Being a trainer creates a bit of a social stigma; like many jobs, once people find out that you are good at what you do, they tend to ask you for advice in all sorts of places. For my part, I field plenty of questions from people that want to know about workouts, diets, exercises, machines, and all sorts of other parts of the puzzle.
One thing that I run into a lot at this time of year is the question of "How much is enough?" It usually comes from the people who are hangin out on the cardio deck, or jumping in on a couple of group training classes each week. The question usually comes in the form of, "I'm doing ____ amount of exercise...but something is better than nothing. right?"
Usually the "____" is in the range of maybe 20-30 minutes of work, done at a moderate exertional level. I have to agree that yes, doing something is much better than nothing. Unfortunately, it's more on the lines of, "walking out of a burning building is better than sitting in it." Sitting doing nothing will most likely lead you to an earlier-than-desired death, and walking towards the exit certainly increases your chances of leading a longer, healthier life. But really, wouldn't you want to try a little harder? Maybe you should run the F towards the door? Let's face it; you would bust ass for the reason that putting in the extra effort now greatly increases the likelihood of a healthier (and longer) life.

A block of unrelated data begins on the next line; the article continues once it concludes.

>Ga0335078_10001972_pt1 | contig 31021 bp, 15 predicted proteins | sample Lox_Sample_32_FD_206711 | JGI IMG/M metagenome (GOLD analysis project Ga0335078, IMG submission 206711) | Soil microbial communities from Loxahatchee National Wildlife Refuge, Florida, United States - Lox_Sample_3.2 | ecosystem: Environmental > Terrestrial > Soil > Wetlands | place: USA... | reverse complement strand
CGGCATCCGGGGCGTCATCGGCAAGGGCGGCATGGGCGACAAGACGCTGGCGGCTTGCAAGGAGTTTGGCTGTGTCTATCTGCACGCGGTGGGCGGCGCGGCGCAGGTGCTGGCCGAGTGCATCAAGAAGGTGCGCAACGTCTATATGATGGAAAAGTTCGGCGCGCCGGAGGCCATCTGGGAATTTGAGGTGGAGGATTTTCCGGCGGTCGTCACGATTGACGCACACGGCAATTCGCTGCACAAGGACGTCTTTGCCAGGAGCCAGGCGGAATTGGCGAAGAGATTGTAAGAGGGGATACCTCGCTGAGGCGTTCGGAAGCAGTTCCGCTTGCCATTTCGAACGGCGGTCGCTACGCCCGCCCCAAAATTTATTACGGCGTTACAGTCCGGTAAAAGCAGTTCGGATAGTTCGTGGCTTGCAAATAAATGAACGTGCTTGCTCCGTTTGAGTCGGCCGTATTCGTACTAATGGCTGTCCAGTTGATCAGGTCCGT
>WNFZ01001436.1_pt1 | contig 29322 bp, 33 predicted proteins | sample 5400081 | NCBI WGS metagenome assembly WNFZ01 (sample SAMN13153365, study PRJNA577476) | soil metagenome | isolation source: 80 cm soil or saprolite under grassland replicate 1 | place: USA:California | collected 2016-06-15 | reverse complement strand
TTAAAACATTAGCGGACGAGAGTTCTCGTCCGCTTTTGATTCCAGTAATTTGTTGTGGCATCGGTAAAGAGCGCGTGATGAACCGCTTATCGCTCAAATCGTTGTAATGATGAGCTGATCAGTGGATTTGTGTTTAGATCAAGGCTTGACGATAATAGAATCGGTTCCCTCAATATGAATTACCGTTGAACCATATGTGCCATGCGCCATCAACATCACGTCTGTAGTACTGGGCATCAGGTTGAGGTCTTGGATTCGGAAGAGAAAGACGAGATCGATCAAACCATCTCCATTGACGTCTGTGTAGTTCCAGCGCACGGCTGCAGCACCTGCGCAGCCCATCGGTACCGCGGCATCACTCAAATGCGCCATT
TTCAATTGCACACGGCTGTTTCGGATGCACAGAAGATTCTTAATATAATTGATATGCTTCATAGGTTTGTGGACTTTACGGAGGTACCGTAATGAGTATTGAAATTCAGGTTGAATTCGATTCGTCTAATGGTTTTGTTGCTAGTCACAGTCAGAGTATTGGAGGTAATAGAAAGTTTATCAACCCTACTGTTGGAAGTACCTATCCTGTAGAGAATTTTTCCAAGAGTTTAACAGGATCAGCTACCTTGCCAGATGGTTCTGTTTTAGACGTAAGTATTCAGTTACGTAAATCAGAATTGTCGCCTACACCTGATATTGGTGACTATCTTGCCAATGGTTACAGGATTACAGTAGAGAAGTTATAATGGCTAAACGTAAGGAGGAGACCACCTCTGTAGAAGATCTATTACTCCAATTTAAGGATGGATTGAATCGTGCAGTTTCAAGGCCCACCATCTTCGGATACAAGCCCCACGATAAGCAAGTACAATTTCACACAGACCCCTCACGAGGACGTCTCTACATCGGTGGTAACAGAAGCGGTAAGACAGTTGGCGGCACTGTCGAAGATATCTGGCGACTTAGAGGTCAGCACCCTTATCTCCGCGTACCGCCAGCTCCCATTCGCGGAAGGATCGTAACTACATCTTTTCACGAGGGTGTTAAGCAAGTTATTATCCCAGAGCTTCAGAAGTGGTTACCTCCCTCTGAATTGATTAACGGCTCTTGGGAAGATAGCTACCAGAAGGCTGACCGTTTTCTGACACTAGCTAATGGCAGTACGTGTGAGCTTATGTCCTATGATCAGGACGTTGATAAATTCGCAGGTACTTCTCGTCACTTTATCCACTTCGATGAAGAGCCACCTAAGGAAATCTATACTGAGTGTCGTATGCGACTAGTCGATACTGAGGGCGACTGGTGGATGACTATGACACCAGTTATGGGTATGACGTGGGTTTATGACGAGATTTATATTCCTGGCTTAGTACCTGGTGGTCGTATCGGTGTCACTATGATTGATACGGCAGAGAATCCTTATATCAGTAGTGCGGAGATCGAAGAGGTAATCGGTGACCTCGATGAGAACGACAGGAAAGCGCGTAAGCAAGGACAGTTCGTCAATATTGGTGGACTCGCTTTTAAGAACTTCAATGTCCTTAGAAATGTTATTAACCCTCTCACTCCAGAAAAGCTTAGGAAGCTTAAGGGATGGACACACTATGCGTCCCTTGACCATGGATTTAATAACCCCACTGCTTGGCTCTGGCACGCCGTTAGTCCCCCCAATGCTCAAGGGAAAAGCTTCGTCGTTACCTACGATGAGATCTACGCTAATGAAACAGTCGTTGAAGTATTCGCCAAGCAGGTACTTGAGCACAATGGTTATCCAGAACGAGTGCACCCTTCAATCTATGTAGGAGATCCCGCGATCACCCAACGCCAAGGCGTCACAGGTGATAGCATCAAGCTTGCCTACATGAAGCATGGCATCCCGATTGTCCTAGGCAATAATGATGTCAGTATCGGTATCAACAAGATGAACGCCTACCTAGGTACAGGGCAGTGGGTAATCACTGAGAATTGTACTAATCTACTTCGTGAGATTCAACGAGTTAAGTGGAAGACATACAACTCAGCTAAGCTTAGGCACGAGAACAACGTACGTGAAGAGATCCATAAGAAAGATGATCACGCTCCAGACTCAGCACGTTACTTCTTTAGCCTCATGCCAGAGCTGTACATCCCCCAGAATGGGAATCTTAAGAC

Yes. I went there. Now, let's put that in applicable terms. Doing "something" to stay in shape is commendable, and for many people, that first step is the hardest. So to you, I say congratulations. Once you're up and moving, keep looking up towards the top. Say you made the time to get to the gym, but you are just planning on reading a magazine on the elliptical until you get bored and head home. You made such a good start be getting there, and then screwed up when you didn't have an action plan! You need to put in work once you are there, so pick up some weights, get moving, and keep moving! Science shows us that the harder you push during your workout, the bigger payoff there is afterwards. When you push yourself to 70% of your maximal effort and stay up there through your workout, you recieve rewards. Those rewards come in the form of increased endorphin rush, higher blood flow & oxygen circulation, and a residual caloric burn. The endorphins and oxygen will literally make you feel better through the day, and when you push yourself into that 70% or higher level, your body continues to burn off calories after your workout, compounding on your results.
So, make sure that you have a plan for your workout today so that you are armed and ready. Remember that the results you want need to be earned, and they will directly reflect the amount of effort you put into your workout!